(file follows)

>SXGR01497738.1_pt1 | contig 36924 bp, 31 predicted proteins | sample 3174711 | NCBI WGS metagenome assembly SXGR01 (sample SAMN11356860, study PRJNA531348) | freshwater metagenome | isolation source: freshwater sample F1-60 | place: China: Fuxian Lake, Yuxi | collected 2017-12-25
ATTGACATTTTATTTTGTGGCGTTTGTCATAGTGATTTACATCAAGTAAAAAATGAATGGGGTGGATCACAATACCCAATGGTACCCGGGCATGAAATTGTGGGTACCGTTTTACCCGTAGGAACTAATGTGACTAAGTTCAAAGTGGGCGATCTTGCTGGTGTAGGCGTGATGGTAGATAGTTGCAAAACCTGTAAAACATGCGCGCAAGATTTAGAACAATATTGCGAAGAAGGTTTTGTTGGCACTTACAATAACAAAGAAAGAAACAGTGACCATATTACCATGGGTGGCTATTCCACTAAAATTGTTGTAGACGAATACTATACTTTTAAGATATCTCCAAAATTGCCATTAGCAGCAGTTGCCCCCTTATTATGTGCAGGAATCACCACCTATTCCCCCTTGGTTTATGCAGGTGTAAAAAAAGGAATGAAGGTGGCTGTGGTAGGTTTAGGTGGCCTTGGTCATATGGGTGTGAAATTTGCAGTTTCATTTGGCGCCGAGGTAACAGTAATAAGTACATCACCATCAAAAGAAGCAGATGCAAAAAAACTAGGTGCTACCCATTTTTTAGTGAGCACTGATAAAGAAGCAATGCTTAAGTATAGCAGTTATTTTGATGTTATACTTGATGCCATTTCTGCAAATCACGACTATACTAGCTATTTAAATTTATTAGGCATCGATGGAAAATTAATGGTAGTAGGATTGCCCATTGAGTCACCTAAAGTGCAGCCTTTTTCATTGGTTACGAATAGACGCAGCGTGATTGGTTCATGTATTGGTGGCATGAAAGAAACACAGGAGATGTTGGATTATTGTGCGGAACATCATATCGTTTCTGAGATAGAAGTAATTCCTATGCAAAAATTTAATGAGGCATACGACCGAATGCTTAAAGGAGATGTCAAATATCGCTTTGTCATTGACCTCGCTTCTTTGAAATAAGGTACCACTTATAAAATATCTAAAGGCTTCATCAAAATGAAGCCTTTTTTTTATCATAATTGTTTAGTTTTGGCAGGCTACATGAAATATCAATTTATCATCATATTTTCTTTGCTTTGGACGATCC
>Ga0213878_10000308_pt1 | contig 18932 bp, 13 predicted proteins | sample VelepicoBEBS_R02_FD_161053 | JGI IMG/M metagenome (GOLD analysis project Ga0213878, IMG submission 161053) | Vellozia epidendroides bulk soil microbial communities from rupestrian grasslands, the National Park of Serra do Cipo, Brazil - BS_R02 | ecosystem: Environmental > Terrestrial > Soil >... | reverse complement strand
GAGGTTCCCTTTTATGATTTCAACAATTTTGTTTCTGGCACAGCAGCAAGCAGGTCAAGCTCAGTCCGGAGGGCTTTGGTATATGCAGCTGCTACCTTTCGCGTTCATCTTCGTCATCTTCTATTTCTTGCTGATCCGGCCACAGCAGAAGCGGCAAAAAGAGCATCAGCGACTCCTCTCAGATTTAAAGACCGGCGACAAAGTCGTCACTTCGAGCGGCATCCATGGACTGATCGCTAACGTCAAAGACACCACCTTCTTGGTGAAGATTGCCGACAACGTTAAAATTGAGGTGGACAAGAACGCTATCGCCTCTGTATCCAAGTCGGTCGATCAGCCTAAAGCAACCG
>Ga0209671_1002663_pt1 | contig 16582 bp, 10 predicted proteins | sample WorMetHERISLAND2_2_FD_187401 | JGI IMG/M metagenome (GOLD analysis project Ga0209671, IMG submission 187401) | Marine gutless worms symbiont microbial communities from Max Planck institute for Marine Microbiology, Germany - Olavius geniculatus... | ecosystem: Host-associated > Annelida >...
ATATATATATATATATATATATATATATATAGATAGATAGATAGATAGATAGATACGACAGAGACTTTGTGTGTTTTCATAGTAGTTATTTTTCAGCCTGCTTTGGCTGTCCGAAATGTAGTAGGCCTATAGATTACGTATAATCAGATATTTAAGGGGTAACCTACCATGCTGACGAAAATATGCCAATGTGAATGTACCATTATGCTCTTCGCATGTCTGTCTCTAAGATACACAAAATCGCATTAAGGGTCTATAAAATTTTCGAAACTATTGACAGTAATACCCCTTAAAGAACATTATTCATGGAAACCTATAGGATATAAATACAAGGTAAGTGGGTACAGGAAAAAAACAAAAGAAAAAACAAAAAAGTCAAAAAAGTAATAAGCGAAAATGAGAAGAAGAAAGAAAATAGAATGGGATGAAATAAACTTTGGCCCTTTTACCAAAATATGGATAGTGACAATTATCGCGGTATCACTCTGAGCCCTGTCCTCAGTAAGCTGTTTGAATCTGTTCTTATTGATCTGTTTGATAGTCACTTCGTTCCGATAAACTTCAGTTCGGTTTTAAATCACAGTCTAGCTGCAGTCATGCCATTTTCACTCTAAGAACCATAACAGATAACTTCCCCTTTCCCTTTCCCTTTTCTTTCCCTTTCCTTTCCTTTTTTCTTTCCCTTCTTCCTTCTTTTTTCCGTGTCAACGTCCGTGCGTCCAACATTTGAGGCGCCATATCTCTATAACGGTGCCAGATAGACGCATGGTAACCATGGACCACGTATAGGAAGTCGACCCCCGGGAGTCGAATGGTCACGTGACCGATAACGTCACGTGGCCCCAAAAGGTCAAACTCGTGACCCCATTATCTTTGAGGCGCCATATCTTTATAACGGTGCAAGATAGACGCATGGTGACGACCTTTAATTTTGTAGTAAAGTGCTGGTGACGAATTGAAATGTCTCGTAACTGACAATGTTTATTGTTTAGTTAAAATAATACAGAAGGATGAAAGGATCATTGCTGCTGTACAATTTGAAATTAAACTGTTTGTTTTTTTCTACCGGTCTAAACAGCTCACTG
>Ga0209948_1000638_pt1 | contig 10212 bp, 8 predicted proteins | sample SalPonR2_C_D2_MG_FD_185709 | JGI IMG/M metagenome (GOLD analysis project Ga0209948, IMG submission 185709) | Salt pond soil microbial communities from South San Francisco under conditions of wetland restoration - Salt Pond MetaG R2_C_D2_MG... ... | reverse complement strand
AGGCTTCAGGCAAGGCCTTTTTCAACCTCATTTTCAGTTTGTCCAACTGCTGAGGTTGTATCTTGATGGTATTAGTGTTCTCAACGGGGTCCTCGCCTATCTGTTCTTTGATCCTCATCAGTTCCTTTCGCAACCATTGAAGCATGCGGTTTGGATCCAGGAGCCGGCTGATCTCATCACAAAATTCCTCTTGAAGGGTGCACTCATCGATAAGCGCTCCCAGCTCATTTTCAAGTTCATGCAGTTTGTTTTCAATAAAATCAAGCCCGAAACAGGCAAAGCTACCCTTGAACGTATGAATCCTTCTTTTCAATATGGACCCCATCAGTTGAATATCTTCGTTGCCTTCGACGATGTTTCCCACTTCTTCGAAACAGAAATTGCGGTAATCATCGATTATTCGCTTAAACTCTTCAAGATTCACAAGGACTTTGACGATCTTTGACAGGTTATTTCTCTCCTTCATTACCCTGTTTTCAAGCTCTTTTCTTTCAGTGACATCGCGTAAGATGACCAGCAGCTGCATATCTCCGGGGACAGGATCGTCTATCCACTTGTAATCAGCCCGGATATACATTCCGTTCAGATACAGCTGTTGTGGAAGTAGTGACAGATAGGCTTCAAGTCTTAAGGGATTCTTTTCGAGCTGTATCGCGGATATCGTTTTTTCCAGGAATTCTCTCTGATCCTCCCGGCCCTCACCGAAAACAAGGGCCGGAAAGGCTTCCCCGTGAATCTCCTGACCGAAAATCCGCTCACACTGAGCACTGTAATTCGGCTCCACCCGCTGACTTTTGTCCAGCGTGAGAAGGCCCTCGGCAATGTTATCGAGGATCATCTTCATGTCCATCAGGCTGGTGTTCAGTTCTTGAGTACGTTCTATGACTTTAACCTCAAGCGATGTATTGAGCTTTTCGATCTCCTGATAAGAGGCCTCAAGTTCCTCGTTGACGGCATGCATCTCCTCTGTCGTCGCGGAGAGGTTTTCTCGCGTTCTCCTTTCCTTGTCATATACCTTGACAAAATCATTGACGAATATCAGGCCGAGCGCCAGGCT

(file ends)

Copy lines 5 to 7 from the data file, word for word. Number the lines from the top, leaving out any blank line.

>Ga0209671_1002663_pt1 | contig 16582 bp, 10 predicted proteins | sample WorMetHERISLAND2_2_FD_187401 | JGI IMG/M metagenome (GOLD analysis project Ga0209671, IMG submission 187401) | Marine gutless worms symbiont microbial communities from Max Planck institute for Marine Microbiology, Germany - Olavius geniculatus... | ecosystem: Host-associated > Annelida >...
ATATATATATATATATATATATATATATATAGATAGATAGATAGATAGATAGATACGACAGAGACTTTGTGTGTTTTCATAGTAGTTATTTTTCAGCCTGCTTTGGCTGTCCGAAATGTAGTAGGCCTATAGATTACGTATAATCAGATATTTAAGGGGTAACCTACCATGCTGACGAAAATATGCCAATGTGAATGTACCATTATGCTCTTCGCATGTCTGTCTCTAAGATACACAAAATCGCATTAAGGGTCTATAAAATTTTCGAAACTATTGACAGTAATACCCCTTAAAGAACATTATTCATGGAAACCTATAGGATATAAATACAAGGTAAGTGGGTACAGGAAAAAAACAAAAGAAAAAACAAAAAAGTCAAAAAAGTAATAAGCGAAAATGAGAAGAAGAAAGAAAATAGAATGGGATGAAATAAACTTTGGCCCTTTTACCAAAATATGGATAGTGACAATTATCGCGGTATCACTCTGAGCCCTGTCCTCAGTAAGCTGTTTGAATCTGTTCTTATTGATCTGTTTGATAGTCACTTCGTTCCGATAAACTTCAGTTCGGTTTTAAATCACAGTCTAGCTGCAGTCATGCCATTTTCACTCTAAGAACCATAACAGATAACTTCCCCTTTCCCTTTCCCTTTTCTTTCCCTTTCCTTTCCTTTTTTCTTTCCCTTCTTCCTTCTTTTTTCCGTGTCAACGTCCGTGCGTCCAACATTTGAGGCGCCATATCTCTATAACGGTGCCAGATAGACGCATGGTAACCATGGACCACGTATAGGAAGTCGACCCCCGGGAGTCGAATGGTCACGTGACCGATAACGTCACGTGGCCCCAAAAGGTCAAACTCGTGACCCCATTATCTTTGAGGCGCCATATCTTTATAACGGTGCAAGATAGACGCATGGTGACGACCTTTAATTTTGTAGTAAAGTGCTGGTGACGAATTGAAATGTCTCGTAACTGACAATGTTTATTGTTTAGTTAAAATAATACAGAAGGATGAAAGGATCATTGCTGCTGTACAATTTGAAATTAAACTGTTTGTTTTTTTCTACCGGTCTAAACAGCTCACTG
>Ga0209948_1000638_pt1 | contig 10212 bp, 8 predicted proteins | sample SalPonR2_C_D2_MG_FD_185709 | JGI IMG/M metagenome (GOLD analysis project Ga0209948, IMG submission 185709) | Salt pond soil microbial communities from South San Francisco under conditions of wetland restoration - Salt Pond MetaG R2_C_D2_MG... ... | reverse complement strand